The Black Cat
The Narrator's Wife
The brief outline the narrator provides us of his wife suggests that she is kind, giving, loyal, and even heroic at the end. The narrator says she has "in a high degree, that humanity of feeling which had once been [his] distinguishing characteristic." She is a highly sympathetic character, in her own right. The fact that the narrator abuses her, and her beloved pets, makes her even more sympathetic, and makes us think that the man is a complete bad guy.
So we know she's a sympathetic character, but what about her past history, her interests, her looks, where she met the man, how old she is? None of this is in the story. If we want to picture her, we have to use our imaginations. Do you have a mental picture of her? If so, what does she look like? Why? If you don't picture her, is she a shadow, a blank, a dark spot?
Do get the feeling Shmoop is trying to be your psychoanalyst, instead of your character-analyst? Don't worry. We're not. We just want to remind you that "The Black Cat" is a psychological thriller. As we argue in "Genre," the story invites us into the twisted mind of the narrator. It doesn't exactly invite us into the mind of the woman, but it does invite us to question her psychology. The biggest question readers have about her is the following: why did she stay with the man?
We can't tell you that without hearing from her. So we'll leave that question up to your imagination. We can tell you that in the 1830s divorce was a hotly contested issue in the US. Both men and women had a difficult time getting out of an unhappy marriage. Usually, men had much more power than women, especially in terms of finances. There were limited educational and job possibilities for women.
Of course, none of this explains why this particular woman stayed with this particular man. But, looking at the cultural scene Poe was writing in might be helpful in making sense of this confusing character.
Now, the woman is not a complete blank. The narrator does talk about her, and, when we look at his account, we can see that she undergoes transformations.
The woman is the one who bought "the birds, gold-fish, a fine dog, rabbits, a small monkey" and Pluto (3). The narrator seems to suggest that she did this, at least in part, to please him. As noted in his character analysis, the narrator transforms from an animal lover to an animal abuser and killer. The woman follows a reverse path. Her love for animals seems to increase throughout the story. She even gives her life for the second cat at the end.
This love seems connected to pity and perhaps guilt. When she learns that the second cat is missing an eye, like Pluto, this makes her love him (the cat) even more. This brings up a difficult question: did the woman try to stop the man from hurting the animals when he first started hurting them? The limited information we have makes it difficult to answer that question. But, if their behavior in the cellar is part of a pattern, maybe the narrator started hurting his wife when she tried to stop him from hurting the pets. Or, maybe she didn't try. Maybe she was too afraid or felt too powerless. What do you think?
When the new cat arrives, things work a little differently. The narrator doesn't abuse the second cat, even though he wants to. But, he does continue hurting the woman. He says his "uncomplaining wife […] was the most usual and the most patient of sufferers" (22).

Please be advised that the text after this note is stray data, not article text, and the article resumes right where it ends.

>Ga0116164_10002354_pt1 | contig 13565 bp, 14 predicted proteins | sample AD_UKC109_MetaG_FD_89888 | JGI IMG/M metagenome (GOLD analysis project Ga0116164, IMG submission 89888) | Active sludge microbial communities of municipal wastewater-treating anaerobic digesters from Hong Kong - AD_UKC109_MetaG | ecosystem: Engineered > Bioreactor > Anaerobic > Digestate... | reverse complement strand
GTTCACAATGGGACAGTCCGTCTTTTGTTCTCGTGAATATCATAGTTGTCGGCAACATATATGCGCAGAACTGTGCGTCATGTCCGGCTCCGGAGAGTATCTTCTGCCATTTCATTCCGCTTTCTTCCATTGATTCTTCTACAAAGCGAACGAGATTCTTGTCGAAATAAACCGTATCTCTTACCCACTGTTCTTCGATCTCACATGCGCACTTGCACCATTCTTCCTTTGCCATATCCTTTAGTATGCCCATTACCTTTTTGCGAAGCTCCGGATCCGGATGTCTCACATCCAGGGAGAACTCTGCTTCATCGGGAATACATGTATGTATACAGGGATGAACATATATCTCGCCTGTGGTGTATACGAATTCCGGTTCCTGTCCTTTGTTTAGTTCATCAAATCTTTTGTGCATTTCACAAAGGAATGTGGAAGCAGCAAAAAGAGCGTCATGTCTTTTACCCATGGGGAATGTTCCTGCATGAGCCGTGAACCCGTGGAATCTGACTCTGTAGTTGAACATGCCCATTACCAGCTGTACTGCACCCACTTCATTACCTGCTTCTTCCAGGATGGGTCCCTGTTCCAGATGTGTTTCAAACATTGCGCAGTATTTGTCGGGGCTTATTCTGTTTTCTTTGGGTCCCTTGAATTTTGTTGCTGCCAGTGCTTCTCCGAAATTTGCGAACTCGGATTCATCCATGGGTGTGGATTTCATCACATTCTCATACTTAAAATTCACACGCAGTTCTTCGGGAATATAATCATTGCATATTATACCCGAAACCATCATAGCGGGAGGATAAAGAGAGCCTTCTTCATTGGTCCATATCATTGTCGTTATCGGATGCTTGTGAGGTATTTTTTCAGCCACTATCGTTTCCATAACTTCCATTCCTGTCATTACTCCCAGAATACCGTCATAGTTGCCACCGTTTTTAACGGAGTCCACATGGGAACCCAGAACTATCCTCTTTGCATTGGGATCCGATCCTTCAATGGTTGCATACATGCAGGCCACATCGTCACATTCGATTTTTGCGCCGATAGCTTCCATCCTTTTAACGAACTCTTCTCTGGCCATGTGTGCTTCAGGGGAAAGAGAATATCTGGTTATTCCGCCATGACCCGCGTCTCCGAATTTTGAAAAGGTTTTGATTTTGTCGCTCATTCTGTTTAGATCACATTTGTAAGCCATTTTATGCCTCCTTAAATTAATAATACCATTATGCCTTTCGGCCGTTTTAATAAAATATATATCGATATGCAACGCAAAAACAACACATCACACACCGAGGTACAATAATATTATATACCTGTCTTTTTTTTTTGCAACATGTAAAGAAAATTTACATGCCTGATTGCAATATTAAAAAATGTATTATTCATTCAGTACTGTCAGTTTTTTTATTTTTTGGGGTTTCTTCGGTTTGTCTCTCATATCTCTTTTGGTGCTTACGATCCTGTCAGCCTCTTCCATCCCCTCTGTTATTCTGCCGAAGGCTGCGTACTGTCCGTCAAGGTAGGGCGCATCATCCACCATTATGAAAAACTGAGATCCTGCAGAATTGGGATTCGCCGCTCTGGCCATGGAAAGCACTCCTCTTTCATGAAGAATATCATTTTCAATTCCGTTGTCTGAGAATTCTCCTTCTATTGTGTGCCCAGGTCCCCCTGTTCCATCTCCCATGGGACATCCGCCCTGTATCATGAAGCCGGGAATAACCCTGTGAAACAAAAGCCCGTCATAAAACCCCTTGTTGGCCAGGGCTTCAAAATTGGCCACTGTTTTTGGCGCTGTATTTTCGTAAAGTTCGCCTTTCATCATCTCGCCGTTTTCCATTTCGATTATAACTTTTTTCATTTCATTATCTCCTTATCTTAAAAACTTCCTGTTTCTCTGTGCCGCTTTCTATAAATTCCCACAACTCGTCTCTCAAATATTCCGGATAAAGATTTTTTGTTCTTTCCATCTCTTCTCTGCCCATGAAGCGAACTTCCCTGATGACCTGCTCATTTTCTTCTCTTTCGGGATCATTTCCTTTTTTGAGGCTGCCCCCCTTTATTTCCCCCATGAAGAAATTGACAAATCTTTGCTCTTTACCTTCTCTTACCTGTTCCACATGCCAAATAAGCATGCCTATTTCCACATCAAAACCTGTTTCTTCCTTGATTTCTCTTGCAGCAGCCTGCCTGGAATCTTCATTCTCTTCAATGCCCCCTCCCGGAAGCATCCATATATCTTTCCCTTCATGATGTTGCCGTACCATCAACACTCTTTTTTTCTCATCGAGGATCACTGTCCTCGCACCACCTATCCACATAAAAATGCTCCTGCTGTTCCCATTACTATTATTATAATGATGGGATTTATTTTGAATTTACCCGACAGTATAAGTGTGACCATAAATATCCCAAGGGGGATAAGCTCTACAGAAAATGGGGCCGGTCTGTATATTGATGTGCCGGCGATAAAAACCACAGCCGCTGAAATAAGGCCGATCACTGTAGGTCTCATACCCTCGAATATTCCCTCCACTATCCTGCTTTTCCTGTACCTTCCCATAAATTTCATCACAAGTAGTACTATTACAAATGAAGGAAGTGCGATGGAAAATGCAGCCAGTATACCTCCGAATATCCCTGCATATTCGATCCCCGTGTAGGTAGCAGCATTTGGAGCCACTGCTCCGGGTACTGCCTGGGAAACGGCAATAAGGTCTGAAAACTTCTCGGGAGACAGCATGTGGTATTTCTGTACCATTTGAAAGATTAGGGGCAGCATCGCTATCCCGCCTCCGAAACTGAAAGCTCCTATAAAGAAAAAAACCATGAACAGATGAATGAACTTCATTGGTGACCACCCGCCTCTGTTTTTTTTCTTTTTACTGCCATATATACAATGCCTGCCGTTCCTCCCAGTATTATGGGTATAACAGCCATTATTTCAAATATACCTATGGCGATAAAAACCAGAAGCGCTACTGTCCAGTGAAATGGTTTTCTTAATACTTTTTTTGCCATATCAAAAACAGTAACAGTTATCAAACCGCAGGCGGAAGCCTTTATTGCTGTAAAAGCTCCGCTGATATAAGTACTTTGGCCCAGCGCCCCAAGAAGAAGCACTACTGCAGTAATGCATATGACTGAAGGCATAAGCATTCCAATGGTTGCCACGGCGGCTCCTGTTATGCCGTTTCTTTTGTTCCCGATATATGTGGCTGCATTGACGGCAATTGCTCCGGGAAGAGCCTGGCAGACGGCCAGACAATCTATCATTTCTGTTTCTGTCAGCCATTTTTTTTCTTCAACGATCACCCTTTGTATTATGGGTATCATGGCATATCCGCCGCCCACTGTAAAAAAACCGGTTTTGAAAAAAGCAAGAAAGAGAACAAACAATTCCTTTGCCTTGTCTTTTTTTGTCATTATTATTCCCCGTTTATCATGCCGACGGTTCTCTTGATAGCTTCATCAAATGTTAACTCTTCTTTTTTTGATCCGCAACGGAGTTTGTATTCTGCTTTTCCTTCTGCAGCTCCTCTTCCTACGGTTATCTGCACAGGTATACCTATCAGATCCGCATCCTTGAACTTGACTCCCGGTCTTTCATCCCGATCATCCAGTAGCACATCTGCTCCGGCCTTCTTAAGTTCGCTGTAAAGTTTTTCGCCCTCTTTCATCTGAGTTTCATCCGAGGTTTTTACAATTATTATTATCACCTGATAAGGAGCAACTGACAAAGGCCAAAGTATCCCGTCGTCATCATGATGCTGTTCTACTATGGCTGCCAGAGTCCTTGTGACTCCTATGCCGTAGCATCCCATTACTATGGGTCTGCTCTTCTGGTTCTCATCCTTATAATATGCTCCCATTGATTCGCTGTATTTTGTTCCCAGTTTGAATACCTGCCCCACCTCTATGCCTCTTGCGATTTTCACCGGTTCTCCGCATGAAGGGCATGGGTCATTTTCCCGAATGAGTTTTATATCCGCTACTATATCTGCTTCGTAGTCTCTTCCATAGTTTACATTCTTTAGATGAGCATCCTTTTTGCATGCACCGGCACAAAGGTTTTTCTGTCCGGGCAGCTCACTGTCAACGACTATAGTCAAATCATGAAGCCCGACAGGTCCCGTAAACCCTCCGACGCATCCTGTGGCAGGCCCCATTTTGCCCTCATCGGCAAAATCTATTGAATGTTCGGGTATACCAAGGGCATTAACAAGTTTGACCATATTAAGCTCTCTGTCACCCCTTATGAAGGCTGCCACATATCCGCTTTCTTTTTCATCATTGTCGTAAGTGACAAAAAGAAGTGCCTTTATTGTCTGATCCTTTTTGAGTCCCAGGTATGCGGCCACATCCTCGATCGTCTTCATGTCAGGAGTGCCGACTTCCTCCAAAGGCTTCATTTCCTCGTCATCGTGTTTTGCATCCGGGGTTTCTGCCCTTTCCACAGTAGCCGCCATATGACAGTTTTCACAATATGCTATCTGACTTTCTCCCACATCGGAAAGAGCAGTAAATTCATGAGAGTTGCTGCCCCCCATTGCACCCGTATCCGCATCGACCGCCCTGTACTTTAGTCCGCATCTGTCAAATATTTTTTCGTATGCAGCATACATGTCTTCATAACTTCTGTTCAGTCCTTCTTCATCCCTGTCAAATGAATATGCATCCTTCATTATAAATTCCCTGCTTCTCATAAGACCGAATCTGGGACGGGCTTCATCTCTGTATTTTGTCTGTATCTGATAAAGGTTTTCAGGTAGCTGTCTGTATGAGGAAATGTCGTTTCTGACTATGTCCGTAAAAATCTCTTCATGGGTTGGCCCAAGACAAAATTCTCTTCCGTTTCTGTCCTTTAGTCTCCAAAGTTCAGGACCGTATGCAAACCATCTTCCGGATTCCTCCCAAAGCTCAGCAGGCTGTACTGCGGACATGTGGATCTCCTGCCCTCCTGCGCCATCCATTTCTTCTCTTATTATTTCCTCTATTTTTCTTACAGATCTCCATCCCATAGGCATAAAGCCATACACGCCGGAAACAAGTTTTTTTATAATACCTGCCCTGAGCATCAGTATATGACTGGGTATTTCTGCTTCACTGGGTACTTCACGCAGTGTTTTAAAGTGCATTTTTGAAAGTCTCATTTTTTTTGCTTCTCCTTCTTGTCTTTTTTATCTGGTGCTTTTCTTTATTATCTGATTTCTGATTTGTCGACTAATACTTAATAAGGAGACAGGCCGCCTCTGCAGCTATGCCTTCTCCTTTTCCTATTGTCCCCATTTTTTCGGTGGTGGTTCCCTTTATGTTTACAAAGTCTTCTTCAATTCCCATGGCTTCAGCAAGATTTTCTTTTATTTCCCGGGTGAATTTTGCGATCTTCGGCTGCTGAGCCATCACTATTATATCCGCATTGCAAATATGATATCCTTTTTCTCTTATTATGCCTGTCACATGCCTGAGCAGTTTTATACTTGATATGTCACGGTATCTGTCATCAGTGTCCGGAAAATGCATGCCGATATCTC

As we discuss in "Narrator Point of View," this could be trickiness on the narrator's part. "Usual" has a double meaning. She's the narrator's "most usual" victim because she's the one he hurts most often, and/or a "usual sufferer" because she suffers in the usual way, by screaming and crying.
Notice also that she is the one who points out that the cat has an image of the gallows on his chest. This gallows on the cat is what keeps the narrator in check. He knows it's both a warning and a reminder of his crime (hanging Pluto). Could his wife have engineered this somehow? Was this a creative way to keep him from hurting the cat? If her main goal was to keep the second cat safe – she succeeded and became a soldier in the battlefield of a dangerous home.
The man claims that Pluto was of above average "intelligence" (4). He tells us that the woman jokingly wondered, quite often, if the cat was really a witch, drawing on the myth of "all black cats as witches in disguise" (4). He claims to provide this information, not for any particular reason, but because he remembered it. Hmm. That makes us suspicious. It sounds like the narrator is using his wife to inject the possibility of the supernatural into this tale.
In this same paragraph, he suggests condescendingly that his wife is overly superstitious. A superstition is an irrational belief or fear. Belief in the supernatural is often considered superstitious. This is ironic, considering that he's the one trying to convince us that a black cat is to blame for all his problems.
As we discuss in the above section, the woman is also the one who convinces the man that the second cat has the image of a gallows on his chest. Again, the man uses his wife to inject the possibility of the supernatural into the story.
We don't know exactly why, but the woman seems to be, in addition to a victim of spousal abuse and murder, connected with the possibility of the supernatural. We would almost expect her to come back to life and haunt the man. The fact that she doesn't brings us back to reality. The supernatural possibility seems like just another way for the narrator to evade responsibility for his actions.